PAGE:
Retailers often group customers into segments, ignoring the fact that one customer in a particular segment might like certain items and another might hate them. This is why retailers are increasingly using machine learning to personalize not within segments, but within themes shaped by each customer’s unique tastes, aspirations and preferences.

 

James Glover, co-founder and CEO, Coherent Path

James Glover, co-founder and CEO, Coherent Path

Every email marketer recognizes that a cost-effective campaign must be targeted toward specific customers. In the past, many brands achieved a limited degree of targeting by segmenting their audiences—grouping their customers into “personas” based on their ages, genders, locations and other attributes.

While audience segmentation worked effectively enough throughout the early 2000s, today’s customers require a far sharper degree of personalization to prevent them from hitting the “unsubscribe” button—let alone make an actual purchase.

Every high heel-related creative you send to the uninterested group of women generates zero ROI and is a wasted opportunity to offer engaging content.

Marketers now recognize that lifelong customer relationships demand personalization at the individual level—and that demands a degree of message and creative tailoring that segmentation can’t deliver. In fact, the only way to achieve such fine-grained personalization at scale is to use a machine-learning system that intelligently crafts a unique email campaign for every subscriber.

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Here are three key reasons why brands are moving beyond segmentation, and using machine-learning personalization to personalize deeper within a theme.

Reason 1: Customers who like the same kinds of products rarely like the same exact products.

Most email campaigns begin with a strategic objective—typically to increase sales of products in a certain category. In the past, marketers often designed artificial customer personas around these sales goals, then segmented their audiences and targeted their campaigns accordingly. But this approach carries significant risk, because many customers with similar shopping habits may actively dislike similar products.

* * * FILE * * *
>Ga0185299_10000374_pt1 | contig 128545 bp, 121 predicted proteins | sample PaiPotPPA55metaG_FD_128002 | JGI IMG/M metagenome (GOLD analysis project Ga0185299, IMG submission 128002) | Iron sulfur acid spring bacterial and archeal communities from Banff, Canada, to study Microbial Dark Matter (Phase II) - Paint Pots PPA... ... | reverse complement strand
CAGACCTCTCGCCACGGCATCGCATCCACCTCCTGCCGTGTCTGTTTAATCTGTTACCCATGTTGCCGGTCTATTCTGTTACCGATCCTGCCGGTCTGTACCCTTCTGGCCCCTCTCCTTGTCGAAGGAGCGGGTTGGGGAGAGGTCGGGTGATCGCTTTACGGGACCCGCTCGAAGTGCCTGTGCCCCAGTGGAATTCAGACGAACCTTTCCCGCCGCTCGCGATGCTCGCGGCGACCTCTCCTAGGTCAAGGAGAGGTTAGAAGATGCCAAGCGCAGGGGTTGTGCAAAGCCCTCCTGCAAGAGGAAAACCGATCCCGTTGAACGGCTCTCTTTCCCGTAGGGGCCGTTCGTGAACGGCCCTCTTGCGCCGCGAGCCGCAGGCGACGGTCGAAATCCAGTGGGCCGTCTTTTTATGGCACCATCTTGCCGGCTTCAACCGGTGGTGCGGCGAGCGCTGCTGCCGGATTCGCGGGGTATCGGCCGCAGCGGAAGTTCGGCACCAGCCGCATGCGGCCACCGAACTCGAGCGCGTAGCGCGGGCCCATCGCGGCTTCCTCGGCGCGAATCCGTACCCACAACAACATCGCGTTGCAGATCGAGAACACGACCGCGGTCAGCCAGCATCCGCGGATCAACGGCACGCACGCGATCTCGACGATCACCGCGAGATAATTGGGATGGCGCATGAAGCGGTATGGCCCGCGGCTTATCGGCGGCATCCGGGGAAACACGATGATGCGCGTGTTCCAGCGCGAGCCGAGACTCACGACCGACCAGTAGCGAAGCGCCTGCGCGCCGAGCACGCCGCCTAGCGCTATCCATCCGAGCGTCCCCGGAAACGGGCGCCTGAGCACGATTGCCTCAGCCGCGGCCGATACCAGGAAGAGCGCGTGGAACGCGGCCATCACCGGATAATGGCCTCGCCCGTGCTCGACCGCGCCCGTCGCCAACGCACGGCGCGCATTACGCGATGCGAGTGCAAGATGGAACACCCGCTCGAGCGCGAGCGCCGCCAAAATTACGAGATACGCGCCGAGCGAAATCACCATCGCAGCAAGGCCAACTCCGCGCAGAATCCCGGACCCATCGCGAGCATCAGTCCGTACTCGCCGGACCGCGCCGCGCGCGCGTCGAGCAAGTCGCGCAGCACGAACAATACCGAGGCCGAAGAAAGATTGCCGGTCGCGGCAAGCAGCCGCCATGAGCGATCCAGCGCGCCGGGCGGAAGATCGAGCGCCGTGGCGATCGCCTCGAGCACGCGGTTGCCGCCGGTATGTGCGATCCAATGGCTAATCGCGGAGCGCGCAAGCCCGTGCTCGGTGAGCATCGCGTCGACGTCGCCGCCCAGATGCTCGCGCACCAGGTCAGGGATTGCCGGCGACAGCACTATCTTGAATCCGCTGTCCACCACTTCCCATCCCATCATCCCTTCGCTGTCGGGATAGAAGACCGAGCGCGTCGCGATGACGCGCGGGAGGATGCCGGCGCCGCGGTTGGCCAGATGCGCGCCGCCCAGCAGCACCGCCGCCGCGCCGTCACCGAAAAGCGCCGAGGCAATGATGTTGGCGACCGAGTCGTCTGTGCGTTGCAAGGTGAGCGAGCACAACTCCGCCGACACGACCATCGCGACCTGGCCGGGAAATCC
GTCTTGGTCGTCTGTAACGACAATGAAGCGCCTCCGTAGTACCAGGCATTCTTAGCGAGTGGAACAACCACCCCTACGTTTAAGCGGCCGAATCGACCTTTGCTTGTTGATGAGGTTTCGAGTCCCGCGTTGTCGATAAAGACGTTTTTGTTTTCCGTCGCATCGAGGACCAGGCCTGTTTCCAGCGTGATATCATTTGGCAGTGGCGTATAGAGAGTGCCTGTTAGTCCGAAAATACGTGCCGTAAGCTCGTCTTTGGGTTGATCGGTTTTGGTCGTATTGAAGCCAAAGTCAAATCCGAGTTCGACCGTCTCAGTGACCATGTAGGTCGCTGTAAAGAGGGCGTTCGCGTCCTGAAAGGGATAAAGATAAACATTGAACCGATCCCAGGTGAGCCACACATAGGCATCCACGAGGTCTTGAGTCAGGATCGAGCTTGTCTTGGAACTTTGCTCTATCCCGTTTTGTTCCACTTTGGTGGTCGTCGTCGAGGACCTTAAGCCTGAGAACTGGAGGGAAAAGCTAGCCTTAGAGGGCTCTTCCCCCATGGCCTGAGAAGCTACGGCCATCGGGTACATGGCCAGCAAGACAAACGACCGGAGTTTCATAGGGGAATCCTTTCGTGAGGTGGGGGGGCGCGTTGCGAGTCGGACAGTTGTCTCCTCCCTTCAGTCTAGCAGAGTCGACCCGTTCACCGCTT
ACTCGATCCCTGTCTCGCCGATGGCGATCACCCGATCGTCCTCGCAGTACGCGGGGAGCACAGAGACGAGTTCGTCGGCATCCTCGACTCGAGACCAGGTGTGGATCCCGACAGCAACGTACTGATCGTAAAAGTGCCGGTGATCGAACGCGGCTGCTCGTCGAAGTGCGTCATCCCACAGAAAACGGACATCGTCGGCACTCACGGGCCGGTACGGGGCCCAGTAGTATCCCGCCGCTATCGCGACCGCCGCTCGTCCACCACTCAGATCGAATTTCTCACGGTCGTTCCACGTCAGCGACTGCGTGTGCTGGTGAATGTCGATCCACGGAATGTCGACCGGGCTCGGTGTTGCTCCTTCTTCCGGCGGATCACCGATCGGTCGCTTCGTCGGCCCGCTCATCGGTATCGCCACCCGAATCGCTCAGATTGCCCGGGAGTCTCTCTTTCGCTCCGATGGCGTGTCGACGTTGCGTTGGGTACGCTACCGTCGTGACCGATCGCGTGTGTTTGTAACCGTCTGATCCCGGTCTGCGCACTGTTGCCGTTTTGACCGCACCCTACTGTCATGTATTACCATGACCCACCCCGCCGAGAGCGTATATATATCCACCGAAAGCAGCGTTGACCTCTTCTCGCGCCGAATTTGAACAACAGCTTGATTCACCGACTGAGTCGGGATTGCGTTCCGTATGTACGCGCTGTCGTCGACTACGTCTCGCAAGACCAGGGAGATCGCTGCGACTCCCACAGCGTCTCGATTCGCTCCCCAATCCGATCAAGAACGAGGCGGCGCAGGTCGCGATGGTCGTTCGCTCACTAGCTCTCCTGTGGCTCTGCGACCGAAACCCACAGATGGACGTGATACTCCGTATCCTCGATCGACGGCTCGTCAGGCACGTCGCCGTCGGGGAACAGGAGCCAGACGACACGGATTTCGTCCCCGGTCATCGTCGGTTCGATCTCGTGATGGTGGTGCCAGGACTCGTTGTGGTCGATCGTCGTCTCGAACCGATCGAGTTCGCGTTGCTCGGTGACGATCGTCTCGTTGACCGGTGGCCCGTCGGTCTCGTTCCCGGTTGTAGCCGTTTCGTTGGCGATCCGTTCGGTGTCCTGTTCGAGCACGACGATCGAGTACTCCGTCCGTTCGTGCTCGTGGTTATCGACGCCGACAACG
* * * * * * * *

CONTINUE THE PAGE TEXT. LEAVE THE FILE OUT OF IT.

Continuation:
Say, for example, that you’re crafting a campaign to market your autumn shoe collection. You might be able to group 40 percent of your subscribers into the segment of “women who buy shoes for the office” and build an email using pre-selected creatives that include high heel shoes. Most likely some of those women hate wearing high heels to their jobs—while others buy only high heels for work, and ignore all other shoe-related creatives you send them.

Every high heel-related creative you send to the uninterested group of women generates zero ROI and is a wasted opportunity to offer engaging content. And that’s just one reason why retailers are now advancing beyond just segmenting at such an out-of-focus level of the product hierarchy (work shoes for women, in this example) and are instead using sophisticated models to personalize themes at the individual level.